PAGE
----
One of Yezzi’s monologues (elsewhere, he describes it as a “duologue” for two voices), “Tomorrow and Tomorrow,” is spoken, in part, by a young actor in a doomed American production of Macbeth in Germany. Near the end, the speaker dabbles in literary criticism of a distinctly personal sort. Referring to Roman Polanski’s gory 1971 film of Macbeth, the speaker says:
“It’s got great stuff. But mostly that’s because
Kenneth Tynan told him what was what.
Banquo’s children shall be kings, we know.
We also know that Malcolm’s on the throne.
So, here’s the thing.
Macbeth has got no kids, or none we know of.
But Lady’s given suck, that’s how she puts it,
so what is that? What happened to her kid?
(I know, I’m getting literal.) Behind the credits,
A figure in a cloak -- who must be Banquo’s son –
Goes to see the witches. It never ends.
One thane betrays another, blood for blood,
Blood against blood. And so on and on.
Sometimes it’s hard to know how it began,
how what they wanted was the thing they wanted.
`What’s to be done?’”
The poem’s remaining ten lines, delivered without an easeful transition, describe a visit by the actors to an unnamed German concentration camp. As in life, the poem is a weave of such narrative threads, including a failed love affair. In naturalistic language – high and low, stammering, eloquent and filled with holes – Yezzi’s artifice simulates the way we talk and act. He’s interested in his kind; that is, fallible, mysterious human beings. The day I read Yezzi’s interview in my old newspaper, I also read a thoughtful essay by Anthony Esolen in the Intercollegiate Review. Esolen reminds us of Marilynne Robinson’s novel Gilead (2004) and her most recent book, the essay collection When I Was a Child I Read Books (2012), and of the vulgarization of higher education. He writes:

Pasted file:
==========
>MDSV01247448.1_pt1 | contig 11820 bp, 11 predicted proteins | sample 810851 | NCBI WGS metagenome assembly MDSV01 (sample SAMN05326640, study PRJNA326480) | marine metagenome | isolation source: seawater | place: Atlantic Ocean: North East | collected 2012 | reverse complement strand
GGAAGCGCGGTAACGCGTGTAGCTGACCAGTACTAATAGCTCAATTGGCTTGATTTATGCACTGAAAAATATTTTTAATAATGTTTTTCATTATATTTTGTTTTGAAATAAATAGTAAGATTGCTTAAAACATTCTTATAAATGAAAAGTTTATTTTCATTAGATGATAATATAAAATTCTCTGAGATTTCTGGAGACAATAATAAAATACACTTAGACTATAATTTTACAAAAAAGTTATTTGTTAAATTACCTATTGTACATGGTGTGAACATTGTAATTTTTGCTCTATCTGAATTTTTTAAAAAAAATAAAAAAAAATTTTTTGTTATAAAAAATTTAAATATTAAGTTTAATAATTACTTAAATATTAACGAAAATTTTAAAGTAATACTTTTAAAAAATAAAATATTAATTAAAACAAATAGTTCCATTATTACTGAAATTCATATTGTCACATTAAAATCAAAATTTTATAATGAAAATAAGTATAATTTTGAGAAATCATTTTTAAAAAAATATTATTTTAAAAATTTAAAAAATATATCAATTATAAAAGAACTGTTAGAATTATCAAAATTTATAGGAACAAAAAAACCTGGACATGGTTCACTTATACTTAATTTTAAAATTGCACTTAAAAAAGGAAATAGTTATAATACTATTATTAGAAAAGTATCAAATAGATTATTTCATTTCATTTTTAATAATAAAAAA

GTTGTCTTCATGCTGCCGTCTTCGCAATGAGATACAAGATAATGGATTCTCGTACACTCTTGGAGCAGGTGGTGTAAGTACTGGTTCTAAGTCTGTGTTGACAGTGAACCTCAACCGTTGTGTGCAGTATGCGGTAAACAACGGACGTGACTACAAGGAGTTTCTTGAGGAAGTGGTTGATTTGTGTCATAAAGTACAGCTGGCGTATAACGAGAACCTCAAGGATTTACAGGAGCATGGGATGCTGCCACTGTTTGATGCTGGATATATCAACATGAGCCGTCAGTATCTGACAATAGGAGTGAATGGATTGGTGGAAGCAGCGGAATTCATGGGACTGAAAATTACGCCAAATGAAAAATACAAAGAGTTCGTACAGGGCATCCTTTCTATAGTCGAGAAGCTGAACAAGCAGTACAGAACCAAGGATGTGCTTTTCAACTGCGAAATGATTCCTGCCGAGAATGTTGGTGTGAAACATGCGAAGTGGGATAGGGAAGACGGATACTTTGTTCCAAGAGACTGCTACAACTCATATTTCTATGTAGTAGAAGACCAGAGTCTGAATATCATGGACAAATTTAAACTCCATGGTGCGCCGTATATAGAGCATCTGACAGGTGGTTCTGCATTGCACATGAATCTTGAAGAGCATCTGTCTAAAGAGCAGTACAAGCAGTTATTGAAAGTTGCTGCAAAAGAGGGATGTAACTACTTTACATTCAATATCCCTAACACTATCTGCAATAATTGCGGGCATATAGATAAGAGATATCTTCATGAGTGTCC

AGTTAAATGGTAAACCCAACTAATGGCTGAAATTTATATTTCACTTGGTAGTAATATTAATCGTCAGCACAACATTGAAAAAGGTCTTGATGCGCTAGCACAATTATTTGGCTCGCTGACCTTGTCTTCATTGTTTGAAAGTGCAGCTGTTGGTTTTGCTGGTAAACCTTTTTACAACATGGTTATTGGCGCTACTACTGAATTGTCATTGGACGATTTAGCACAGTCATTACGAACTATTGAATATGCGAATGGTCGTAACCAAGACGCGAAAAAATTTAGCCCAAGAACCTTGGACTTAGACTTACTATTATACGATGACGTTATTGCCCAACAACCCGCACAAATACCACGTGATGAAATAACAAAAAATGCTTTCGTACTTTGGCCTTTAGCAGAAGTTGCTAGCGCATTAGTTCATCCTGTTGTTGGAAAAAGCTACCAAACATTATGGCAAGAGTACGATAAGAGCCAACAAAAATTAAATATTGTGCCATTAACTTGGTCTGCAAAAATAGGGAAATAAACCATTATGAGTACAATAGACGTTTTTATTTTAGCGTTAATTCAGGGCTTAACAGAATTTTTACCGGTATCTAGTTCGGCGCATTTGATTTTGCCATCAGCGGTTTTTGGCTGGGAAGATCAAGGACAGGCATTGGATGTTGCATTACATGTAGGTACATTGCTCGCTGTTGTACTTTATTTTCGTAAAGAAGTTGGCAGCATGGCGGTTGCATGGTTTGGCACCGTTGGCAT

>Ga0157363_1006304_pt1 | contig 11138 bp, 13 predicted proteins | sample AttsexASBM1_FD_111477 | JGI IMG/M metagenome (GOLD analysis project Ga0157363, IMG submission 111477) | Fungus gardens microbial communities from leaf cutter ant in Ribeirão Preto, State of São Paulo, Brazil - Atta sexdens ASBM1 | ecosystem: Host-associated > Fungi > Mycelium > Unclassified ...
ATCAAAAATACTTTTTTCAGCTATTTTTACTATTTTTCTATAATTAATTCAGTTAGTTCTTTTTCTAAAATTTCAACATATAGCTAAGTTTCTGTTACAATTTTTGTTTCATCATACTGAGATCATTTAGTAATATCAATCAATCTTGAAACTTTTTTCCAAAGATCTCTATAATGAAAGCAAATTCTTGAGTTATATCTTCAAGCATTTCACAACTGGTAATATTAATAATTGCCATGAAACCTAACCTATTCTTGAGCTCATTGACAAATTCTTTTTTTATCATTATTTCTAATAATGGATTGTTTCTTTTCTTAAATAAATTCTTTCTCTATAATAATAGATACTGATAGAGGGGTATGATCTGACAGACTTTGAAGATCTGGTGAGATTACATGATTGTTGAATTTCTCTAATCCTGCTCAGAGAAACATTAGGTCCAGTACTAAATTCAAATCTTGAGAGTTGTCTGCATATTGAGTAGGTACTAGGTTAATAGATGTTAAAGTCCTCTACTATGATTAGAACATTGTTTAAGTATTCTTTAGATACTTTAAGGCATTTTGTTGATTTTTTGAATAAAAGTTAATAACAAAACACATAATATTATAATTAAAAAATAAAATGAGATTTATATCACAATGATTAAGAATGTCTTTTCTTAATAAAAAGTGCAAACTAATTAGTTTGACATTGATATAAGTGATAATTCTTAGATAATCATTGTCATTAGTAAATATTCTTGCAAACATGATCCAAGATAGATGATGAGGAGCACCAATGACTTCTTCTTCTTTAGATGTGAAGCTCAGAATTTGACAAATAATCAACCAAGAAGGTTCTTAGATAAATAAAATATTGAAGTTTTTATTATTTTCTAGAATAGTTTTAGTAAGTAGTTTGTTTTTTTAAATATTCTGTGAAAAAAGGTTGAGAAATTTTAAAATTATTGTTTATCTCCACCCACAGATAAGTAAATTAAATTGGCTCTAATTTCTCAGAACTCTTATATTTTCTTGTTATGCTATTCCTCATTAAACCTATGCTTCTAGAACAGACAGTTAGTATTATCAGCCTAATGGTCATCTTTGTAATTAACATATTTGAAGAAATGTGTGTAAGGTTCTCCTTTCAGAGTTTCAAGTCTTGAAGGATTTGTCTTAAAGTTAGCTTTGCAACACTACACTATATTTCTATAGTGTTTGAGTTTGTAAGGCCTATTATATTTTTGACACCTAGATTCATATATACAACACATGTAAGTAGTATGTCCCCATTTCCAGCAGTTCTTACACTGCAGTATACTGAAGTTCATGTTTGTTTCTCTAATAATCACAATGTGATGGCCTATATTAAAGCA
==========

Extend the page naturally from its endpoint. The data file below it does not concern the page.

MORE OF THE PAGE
“Whenever we meet a human being, then, we meet that extraordinary creature who can think of time past and time to come, and times that never were. We meet one whose next thought rarely has to do with food or the act of sex but with shaking a bough of wet leaves to see the drops spatter and splash, or with a jest to cap the jest of a friend as they sit on a shady porch, or with one who walks down to the quiet graveyard to place a vase of flowers at her mother’s headstone, to stand awhile there, and say a prayer, and think of her while the cardinals whistle their love calls from the trees.”
In poetry, Yezzi honors these “extraordinary creatures,” walking mysteries, and gives them a voice. In Robinson’s title essay, she writes: “It may be mere historical conditioning, but when I see a man or woman alone, he or she looks mysterious to me, which is only to say that for a moment I see another human being clearly.”
[See Yezzi’s new poem, “Argument from Design,” in the September issue of Smithsonian.]